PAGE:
III. Discussion

         The Federal Arbitration Act (“FAA”) governs written arbitration agreements. See 9 U.S.C. § 2. Under the FAA, an arbitration agreement must be enforced where a valid, written agreement exists and the claims are made within its scope; indeed, “any doubts concerning the scope of arbitrable issues should be resolved in favor of arbitration.” Moses H. Cone Mem'l Hosp. v. Mercury Constr. Corp., 460 U.S. 1, 24-25 (1983). The “liberal federal policy favoring arbitration agreements, ” id. at 24, requires that the Court “rigorously enforce agreements to arbitrate, ” Dean Witter Reynolds, Inc. v. Byrd, 470 U.S. 213, 221 (1985).

         A court must determine whether the party seeking to compel arbitration can show that “[(1)] a valid agreement to arbitrate exists, [(2)] that the movant is entitled to invoke the arbitration clause, [(3)] that the other party is bound by that clause, and [(4)] that the claim asserted comes within the clauses' scope.” Dialysis Access Ctr., LLC v. RMS Lifeline, Inc., 638 F.3d 367, 375 (1st Cir. 2011) (quoting InterGen N.V. v. Grina, 344 F.3d 134, 142 (1st Cir. 2003)).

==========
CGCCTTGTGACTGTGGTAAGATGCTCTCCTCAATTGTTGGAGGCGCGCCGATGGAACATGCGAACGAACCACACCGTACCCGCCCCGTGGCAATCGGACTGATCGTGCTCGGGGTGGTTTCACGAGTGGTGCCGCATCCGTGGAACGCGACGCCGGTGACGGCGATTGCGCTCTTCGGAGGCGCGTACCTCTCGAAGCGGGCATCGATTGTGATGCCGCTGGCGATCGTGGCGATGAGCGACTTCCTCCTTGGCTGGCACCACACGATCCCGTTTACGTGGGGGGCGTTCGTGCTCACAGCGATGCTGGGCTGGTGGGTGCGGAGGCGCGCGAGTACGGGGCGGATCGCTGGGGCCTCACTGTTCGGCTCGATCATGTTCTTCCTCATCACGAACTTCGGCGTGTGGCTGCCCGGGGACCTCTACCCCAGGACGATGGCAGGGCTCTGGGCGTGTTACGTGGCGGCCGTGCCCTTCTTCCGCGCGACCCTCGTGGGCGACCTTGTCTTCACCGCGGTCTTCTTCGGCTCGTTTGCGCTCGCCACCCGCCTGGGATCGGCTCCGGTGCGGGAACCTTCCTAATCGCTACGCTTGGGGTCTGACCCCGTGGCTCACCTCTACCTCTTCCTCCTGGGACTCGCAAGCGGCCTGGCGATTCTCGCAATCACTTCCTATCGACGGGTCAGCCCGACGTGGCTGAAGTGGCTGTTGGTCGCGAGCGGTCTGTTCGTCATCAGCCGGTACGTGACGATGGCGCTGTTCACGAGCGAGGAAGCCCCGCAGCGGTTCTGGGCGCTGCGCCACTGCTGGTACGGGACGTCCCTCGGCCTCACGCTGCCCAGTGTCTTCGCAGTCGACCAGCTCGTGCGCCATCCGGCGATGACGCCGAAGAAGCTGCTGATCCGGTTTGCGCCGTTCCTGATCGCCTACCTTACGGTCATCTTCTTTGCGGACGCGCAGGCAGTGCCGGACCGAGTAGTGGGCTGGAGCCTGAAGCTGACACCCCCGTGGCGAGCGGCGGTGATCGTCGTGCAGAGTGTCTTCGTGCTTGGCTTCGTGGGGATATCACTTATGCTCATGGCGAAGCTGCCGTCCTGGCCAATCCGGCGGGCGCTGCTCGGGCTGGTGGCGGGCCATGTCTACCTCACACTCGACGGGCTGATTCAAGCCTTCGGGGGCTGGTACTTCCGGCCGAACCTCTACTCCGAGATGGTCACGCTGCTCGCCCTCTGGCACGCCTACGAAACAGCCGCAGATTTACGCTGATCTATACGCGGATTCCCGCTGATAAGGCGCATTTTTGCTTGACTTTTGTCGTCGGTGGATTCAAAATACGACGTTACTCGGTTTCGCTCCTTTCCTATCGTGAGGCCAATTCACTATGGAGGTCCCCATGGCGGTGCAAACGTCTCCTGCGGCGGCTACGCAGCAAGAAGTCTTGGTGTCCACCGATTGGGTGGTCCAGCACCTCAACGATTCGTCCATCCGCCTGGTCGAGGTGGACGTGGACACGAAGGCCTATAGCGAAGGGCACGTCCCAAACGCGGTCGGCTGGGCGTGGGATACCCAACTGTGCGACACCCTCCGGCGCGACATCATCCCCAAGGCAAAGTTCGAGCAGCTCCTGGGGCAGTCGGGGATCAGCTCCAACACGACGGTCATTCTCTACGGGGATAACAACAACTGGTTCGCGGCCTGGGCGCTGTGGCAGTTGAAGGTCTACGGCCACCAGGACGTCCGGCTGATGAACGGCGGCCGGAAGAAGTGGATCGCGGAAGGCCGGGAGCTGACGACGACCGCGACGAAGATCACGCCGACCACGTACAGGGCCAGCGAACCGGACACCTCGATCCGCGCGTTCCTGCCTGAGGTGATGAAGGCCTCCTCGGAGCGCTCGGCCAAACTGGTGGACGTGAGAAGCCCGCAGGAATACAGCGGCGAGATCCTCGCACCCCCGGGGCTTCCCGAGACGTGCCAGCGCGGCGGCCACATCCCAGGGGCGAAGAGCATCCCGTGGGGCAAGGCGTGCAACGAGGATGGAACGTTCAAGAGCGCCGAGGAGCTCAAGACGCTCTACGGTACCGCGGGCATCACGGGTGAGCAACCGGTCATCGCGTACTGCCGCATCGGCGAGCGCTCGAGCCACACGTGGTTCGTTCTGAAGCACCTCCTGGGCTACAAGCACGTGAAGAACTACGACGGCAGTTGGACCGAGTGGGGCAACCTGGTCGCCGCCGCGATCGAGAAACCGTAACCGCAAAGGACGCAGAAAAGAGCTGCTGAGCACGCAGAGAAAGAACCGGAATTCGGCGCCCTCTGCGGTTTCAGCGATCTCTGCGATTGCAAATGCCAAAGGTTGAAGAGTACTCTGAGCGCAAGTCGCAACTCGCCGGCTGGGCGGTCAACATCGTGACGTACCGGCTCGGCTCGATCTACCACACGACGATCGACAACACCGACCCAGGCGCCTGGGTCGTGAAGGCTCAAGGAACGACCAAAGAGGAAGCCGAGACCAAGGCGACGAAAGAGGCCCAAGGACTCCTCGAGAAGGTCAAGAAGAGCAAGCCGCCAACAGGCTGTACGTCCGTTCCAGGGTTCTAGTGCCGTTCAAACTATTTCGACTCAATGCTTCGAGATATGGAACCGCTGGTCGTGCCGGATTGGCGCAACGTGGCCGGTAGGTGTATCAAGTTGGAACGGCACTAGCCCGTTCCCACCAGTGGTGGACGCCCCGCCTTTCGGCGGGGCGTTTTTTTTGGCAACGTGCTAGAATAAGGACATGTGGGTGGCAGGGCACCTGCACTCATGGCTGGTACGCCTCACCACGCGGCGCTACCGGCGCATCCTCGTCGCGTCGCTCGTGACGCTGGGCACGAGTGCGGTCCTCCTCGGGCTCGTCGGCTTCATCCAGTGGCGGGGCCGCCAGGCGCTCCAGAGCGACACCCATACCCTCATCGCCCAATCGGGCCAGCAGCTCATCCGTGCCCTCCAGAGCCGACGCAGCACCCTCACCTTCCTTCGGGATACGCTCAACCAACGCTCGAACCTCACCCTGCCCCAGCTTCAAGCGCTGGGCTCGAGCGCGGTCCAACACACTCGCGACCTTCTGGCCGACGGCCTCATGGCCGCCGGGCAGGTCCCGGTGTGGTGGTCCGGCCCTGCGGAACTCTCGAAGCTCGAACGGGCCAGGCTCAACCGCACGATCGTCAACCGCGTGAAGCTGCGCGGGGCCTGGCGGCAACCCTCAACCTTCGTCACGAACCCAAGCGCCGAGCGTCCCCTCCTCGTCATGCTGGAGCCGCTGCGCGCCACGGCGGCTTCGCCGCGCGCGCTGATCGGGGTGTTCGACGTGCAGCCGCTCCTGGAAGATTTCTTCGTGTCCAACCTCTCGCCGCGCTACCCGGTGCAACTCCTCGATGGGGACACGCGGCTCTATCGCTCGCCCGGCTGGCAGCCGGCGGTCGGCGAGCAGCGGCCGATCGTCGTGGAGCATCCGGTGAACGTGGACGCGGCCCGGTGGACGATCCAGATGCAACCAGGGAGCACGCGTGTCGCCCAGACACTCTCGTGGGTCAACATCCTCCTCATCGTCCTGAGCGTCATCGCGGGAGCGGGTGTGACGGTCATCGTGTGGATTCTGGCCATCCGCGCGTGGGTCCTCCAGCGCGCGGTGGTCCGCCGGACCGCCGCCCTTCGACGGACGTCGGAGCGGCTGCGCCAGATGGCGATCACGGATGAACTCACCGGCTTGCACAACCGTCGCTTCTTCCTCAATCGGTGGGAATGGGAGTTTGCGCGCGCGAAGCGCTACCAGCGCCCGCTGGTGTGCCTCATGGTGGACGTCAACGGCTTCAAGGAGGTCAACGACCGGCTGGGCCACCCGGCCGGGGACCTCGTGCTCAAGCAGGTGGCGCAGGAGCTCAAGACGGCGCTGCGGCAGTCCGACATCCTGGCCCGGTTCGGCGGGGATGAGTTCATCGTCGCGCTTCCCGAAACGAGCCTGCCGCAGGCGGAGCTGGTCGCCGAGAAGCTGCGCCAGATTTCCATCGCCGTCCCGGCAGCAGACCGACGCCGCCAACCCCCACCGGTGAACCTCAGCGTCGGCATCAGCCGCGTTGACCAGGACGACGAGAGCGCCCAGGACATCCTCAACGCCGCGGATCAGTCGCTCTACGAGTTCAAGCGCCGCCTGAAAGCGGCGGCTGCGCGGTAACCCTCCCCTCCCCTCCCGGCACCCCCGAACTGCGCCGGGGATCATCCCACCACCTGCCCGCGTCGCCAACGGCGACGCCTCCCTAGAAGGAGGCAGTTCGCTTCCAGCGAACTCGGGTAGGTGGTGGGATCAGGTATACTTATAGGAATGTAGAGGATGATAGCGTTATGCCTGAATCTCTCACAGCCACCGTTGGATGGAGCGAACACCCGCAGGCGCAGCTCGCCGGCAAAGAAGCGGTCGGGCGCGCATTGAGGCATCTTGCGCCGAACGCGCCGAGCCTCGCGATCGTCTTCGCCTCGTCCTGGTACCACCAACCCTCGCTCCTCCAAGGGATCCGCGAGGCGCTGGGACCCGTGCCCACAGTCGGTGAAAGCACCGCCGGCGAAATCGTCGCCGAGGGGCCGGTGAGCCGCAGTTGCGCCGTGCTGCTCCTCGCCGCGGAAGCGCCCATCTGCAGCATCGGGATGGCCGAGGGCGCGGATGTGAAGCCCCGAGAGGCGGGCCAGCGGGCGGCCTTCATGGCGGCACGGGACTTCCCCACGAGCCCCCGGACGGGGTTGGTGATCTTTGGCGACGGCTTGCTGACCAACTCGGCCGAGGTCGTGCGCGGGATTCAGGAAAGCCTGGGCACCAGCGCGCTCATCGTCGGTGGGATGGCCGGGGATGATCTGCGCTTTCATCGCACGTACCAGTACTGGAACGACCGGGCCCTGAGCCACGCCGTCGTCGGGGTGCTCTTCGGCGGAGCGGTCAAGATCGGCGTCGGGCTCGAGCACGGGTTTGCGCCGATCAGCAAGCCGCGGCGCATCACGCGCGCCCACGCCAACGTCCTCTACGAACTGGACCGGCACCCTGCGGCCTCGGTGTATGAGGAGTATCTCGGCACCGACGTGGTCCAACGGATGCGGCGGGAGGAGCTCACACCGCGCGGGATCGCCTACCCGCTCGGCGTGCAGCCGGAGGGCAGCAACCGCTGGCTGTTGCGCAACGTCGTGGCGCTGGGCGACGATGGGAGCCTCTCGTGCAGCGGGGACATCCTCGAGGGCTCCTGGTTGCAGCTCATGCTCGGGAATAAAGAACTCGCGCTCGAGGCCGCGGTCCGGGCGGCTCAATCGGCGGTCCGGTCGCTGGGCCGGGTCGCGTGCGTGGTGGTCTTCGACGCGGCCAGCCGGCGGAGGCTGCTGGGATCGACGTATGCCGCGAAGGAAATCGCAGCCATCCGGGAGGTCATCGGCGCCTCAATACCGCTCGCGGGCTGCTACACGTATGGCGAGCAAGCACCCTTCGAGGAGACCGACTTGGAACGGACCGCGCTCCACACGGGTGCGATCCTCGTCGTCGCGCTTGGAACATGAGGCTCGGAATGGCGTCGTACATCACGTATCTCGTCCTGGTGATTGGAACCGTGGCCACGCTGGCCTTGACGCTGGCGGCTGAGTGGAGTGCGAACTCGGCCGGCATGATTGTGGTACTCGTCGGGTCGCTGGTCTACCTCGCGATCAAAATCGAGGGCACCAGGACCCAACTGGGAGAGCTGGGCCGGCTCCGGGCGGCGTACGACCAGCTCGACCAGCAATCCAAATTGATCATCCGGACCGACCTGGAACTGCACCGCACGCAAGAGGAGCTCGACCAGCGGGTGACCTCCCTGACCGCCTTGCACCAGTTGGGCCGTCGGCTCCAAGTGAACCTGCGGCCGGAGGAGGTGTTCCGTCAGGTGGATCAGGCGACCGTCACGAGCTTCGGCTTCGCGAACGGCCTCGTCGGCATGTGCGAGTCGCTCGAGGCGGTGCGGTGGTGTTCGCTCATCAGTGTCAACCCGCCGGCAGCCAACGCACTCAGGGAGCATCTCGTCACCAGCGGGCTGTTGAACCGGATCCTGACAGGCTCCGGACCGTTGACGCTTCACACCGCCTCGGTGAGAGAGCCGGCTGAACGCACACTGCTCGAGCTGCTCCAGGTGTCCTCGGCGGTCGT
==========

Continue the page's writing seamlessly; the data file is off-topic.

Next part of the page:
Whether a valid arbitration agreement exists is a question of state contract law. See Campbell v. Gen. Dynamics Gov't Sys. Corp., 407 F.3d 546, 552 (1st Cir. 2005). In Rhode Island, a valid contract requires “competent parties, subject matter, a legal consideration, mutuality of agreement, and mutuality of obligation.” Voccola v. Forte, 139 A.3d 404, 414 (R.I. 2016) (quoting DeLuca v. City of Cranston, 22 A.3d 382, 384 (R.I. 2011) (mem.)). Rhode Island uses the “bargained-for exchange test” for evaluating consideration, which “consists of ‘some legal right acquired by the promisor in consideration of his promise, or forborne by the promisee in consideration of such promise.'” DeAngelis v. DeAngelis, 923 A.2d 1274, 1279 (R.I. 2007) (quoting Darcey v. Darcey, 71 A. 595, 597 (R.I. 1909)). Something is bargained for if “it is sought by the promisor in exchange for his promise and is given by the promisee in exchange for that promise.” Id. (quoting Filippi v. Filippi, 818 A.2d 608, 624 (R.I. 2003)). The mutuality of obligation is destroyed, however, where one of the promises exchanged is illusory, i.e., “when the promised act is conditional on the occurrence of a future event within the control of the promisor.” Crellin Techs., Inc. v. Equipmentlease Corp., 18 F.3d 1, 8 (1st Cir. 1994); see also Wells Fargo Bank, N.A. v. Wasserman, 893 F.Supp.2d 310, 317 (D.R.I. 2012).